PB: Yeah, yeah, kid from my home town, we played ball in the same park. Actually, I think his mother, Emily, used to babysit me. So, anyway, he calls me up, says he's trying to make it in Hollywood, poor kid doesn't have any real talent at the time, but I make some introductions, he gets his gig on the Muppet Show. And he wants to pay me back, so he flies me out to Hollywood. And you know who lives a little north of there? Smokey.

DH: Smokey Robinson, or—

PB: Bear.

DH: Gotcha.

PB: Yeah, so we're all out to this party, and, well, you know Smokey doesn't smoke. It's in his contract. He doesn't really drink either, actually. But he's not exactly straight edge, he has his vices. So one thing leads to another, we had some lively fun... you know, it was Hollywood in the '70s.

DH: are you saying...

PB: That's the night Fozzie coined the term "wokka wokka."

DH: Wow, that line is actually kind of funny, now that I know where it came from...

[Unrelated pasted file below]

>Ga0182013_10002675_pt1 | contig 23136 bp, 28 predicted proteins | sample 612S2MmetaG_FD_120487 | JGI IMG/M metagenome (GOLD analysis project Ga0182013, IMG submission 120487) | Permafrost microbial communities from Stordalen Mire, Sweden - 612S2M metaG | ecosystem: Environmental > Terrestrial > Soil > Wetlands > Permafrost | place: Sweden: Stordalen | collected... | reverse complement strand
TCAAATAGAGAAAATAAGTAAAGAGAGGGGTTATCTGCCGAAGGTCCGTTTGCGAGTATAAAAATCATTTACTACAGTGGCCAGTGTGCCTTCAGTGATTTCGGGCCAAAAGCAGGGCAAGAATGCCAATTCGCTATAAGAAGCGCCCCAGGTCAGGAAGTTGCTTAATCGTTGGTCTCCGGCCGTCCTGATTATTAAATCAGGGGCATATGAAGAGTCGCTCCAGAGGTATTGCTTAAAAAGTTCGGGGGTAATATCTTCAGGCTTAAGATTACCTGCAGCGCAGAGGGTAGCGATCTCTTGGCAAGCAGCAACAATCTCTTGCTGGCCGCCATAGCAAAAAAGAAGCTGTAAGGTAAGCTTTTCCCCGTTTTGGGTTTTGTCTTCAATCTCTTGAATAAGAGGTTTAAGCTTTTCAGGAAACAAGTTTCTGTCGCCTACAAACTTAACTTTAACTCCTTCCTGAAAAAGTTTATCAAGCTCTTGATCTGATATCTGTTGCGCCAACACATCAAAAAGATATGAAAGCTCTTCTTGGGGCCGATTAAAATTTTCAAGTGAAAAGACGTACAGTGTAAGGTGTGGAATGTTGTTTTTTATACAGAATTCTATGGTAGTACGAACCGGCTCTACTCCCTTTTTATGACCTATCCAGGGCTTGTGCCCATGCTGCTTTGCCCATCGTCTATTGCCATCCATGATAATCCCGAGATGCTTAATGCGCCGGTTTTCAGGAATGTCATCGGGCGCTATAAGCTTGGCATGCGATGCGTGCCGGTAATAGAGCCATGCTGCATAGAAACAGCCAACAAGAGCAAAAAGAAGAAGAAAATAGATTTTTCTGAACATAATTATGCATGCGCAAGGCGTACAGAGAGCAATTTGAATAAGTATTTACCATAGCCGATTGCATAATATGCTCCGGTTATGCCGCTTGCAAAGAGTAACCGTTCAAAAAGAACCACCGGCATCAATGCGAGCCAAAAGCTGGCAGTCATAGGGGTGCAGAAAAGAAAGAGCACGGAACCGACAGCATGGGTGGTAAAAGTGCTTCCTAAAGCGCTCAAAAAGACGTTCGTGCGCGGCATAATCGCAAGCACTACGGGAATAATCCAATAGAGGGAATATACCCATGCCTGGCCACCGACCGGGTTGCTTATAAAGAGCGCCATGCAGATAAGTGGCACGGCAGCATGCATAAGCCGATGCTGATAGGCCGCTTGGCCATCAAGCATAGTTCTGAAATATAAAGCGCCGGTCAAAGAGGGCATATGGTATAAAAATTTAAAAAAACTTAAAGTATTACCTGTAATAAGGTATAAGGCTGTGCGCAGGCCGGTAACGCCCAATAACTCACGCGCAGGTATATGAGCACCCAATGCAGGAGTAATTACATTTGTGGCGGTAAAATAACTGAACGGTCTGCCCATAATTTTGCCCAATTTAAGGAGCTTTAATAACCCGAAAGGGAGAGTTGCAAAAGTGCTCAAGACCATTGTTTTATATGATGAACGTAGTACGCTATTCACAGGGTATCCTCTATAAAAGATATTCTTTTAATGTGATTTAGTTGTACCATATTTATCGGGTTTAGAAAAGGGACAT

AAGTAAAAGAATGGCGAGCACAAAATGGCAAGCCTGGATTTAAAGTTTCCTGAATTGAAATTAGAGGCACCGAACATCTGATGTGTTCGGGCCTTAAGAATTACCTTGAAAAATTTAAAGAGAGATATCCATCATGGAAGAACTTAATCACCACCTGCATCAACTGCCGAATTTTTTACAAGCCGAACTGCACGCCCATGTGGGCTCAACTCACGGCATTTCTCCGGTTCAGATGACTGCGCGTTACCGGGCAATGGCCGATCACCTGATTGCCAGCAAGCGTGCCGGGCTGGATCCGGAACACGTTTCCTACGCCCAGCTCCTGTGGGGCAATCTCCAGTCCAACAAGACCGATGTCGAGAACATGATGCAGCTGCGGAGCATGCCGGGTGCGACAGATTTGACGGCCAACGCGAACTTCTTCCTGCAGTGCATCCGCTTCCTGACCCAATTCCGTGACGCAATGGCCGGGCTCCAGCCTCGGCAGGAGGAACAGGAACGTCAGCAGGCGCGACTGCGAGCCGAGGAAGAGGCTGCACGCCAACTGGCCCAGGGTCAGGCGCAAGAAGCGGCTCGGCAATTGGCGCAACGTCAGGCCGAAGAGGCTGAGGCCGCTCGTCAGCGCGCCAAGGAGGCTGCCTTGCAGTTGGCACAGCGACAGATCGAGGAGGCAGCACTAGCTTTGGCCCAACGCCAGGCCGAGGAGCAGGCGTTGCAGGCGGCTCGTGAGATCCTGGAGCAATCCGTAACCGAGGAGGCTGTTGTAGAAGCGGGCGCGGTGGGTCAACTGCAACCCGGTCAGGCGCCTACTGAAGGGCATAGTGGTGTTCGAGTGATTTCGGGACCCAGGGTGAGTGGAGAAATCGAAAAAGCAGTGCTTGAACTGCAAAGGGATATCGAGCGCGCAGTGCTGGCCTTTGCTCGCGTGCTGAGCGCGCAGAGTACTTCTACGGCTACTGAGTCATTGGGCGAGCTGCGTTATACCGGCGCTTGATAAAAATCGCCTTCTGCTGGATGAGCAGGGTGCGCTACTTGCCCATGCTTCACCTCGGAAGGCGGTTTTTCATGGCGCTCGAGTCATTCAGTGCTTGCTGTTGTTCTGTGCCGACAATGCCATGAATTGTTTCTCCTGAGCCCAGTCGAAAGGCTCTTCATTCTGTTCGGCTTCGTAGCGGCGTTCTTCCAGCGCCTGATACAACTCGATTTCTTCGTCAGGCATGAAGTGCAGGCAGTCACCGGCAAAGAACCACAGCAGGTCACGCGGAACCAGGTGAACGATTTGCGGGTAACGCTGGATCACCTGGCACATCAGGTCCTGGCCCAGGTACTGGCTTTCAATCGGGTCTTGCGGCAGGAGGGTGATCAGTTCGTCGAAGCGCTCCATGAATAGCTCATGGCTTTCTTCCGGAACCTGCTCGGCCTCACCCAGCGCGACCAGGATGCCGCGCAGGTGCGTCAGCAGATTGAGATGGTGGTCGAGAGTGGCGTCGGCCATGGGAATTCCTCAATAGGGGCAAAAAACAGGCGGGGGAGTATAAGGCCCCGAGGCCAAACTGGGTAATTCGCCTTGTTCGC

PB: Yeah.

The Polo Bear Knows Everyone Wants to be The Polo Bear

There's not that much to tell, really.

DH: Alright, so you told me we could talk about this later. The Dame Lesley Lawson. I'm told you dated for a few—

PB: Oh, I don't want to talk about this, you know a gentleman doesn't kiss and—

DH: People are dying to hear just a little bit.

PB: There's not that much to tell, really. Yeah, okay, Twiggy and I dated for a bit. I don't know if you could even call it that, we were both traveling so much at the time, constant shoots, you know. If we were in the same city, I'd call her hotel, we'd find some time, try some new restaurant. But we never spent too long in the same city, and it just kind of... You know, nothing came of it. She's a lovely lady. We still keep in touch. Actually, I saw her the last time I wore white tie. That was a good night. And that's all I'll say about her.

DH: That's plenty, thank you.

Alright, so one last question: what's next for the Polo Bear?

PB: I'm an old bear. I'll keep popping my head up here and there, but I've experienced so much... Everybody wants to be me, and I know it, and it'd be weird to have ambitions at that point. I'm happy to just spend time at home, with my family and take things easy in my semi-retirement.

DH: You've earned it!

I hae to say, this has been an honor. I really hope my readers have enjoyed this as much as I did, and have gotten to know the bear behind the bear. Thank you, really!

PB: It was my pleasure. Thank you for having me.